Do you have any empirical evidence that the Scrum Teams you are working with are padding their estimates? If so, has this come up at a Sprint Retrospective? If it is happening, there are likely to be bigger issues, perhaps organizationally, that can be addressed.
Going to the Sprint Goal, the November 2020 Scrum Guide "communicates why the Sprint is valuable to stakeholders". A Sprint Goal that is "complete 70% of the most valuable items from the planned Sprint Backlog" does not meet the Sprint Goal criteria. If the Product Owner and/or the Developers are having problems crafting a Sprint Goal, this is a good opportunity for coaching. There are some good resources out there for defining Sprint Goals, and the addition of the Product Goal in the November 2020 Scrum Guide may help.
Once you step away from the Sprint Goal as a set of Product Backlog Items and defined as a valuable outcome for one or more stakeholders of the product, there are no rules for how many Product Backlog Items need to be completed to satisfy the Sprint Goal. In some cases, the Sprint Goal could be accomplished by completing a single small-sized Product Backlog Item.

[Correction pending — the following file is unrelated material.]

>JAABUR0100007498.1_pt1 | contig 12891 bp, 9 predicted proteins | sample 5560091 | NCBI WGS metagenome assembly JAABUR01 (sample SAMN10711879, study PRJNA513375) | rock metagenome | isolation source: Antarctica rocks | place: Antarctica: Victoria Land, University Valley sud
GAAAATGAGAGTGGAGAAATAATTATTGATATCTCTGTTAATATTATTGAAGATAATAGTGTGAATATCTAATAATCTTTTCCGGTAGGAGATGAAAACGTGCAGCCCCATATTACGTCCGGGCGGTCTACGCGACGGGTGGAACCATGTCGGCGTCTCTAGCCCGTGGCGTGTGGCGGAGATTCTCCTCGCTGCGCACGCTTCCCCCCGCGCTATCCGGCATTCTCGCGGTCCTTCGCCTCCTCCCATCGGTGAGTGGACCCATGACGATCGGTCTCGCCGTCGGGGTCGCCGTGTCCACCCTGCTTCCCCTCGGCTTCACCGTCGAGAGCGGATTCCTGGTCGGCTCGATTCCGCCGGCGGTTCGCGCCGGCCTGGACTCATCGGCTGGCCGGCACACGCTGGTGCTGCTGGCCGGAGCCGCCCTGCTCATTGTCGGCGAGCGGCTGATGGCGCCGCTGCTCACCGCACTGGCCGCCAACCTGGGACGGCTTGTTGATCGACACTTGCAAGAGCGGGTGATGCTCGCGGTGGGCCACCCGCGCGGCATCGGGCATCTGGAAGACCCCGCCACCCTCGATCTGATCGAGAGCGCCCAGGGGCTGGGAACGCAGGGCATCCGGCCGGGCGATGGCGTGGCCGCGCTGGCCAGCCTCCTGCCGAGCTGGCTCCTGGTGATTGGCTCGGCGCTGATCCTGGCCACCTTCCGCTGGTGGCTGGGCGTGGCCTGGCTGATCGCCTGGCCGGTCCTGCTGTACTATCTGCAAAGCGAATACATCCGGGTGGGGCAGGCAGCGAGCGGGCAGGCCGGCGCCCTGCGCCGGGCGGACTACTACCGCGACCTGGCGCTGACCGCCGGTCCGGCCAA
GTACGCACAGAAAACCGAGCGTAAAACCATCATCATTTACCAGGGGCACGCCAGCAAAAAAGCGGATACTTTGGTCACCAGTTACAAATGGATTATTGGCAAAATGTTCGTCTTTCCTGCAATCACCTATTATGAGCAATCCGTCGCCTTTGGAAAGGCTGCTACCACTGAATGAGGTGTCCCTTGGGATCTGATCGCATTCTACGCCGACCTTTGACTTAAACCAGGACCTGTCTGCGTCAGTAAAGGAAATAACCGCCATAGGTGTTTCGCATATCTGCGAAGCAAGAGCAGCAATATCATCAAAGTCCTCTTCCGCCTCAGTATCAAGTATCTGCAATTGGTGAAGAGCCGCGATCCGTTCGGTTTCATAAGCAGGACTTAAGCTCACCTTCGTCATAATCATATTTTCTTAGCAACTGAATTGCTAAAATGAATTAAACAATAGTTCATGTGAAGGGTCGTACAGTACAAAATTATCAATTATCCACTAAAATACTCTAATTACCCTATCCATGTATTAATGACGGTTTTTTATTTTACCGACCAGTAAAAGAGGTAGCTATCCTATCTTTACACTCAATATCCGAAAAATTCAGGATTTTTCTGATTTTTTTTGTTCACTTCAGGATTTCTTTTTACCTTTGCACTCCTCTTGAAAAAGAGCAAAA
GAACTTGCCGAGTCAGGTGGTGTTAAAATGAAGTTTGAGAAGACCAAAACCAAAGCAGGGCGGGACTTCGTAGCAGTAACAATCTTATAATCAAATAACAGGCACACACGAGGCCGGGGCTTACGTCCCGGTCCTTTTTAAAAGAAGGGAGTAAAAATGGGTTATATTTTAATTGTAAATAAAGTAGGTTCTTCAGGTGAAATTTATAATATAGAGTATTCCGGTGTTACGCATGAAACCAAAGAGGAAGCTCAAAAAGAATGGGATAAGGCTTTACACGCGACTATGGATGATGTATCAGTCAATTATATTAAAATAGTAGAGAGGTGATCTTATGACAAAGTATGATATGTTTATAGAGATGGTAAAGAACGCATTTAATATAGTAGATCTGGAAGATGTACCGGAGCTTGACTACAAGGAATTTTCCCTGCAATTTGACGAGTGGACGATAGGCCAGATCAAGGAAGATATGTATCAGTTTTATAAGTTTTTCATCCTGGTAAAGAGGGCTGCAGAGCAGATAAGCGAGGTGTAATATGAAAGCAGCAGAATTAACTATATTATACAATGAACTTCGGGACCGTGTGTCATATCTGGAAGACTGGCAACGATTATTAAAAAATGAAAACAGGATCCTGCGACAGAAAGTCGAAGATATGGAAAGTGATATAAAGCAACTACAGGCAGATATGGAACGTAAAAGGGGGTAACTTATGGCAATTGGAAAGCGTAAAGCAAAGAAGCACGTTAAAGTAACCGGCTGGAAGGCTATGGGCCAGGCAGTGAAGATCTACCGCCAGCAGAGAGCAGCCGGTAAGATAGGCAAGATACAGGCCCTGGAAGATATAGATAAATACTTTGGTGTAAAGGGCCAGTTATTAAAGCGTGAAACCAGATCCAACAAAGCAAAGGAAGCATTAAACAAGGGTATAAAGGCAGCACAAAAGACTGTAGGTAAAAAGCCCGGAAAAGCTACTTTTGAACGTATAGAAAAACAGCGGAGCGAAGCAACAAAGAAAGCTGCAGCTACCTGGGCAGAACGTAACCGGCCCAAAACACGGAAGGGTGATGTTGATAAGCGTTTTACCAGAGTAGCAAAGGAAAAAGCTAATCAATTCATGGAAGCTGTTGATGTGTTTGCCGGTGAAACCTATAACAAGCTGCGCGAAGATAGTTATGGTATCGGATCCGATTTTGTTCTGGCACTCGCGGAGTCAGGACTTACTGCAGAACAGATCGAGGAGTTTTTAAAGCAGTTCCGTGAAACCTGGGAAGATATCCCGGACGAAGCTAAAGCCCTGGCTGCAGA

I try to encourage the teams that I work with to ensure that the Sprint Goal's completion doesn't require completion of all of the Product Backlog Items. Exactly how much buffer to leave depends on the organization. If there are many interrupts and overhead, it could be as low as 50-60%. In other organizations, it could be as high as 75-80%. This is on top of leaving room in the Sprint for refinement and making process improvements, which also need to be considered in the Sprint Planning session.
In the end, the team should be asked and, generally expected, to deliver the Sprint Goal every Sprint. When the Sprint Goal is not met, that should result in a good discussion of what went wrong in the Sprint Retrospective and the necessary changes to increase the chances of success in future Sprints.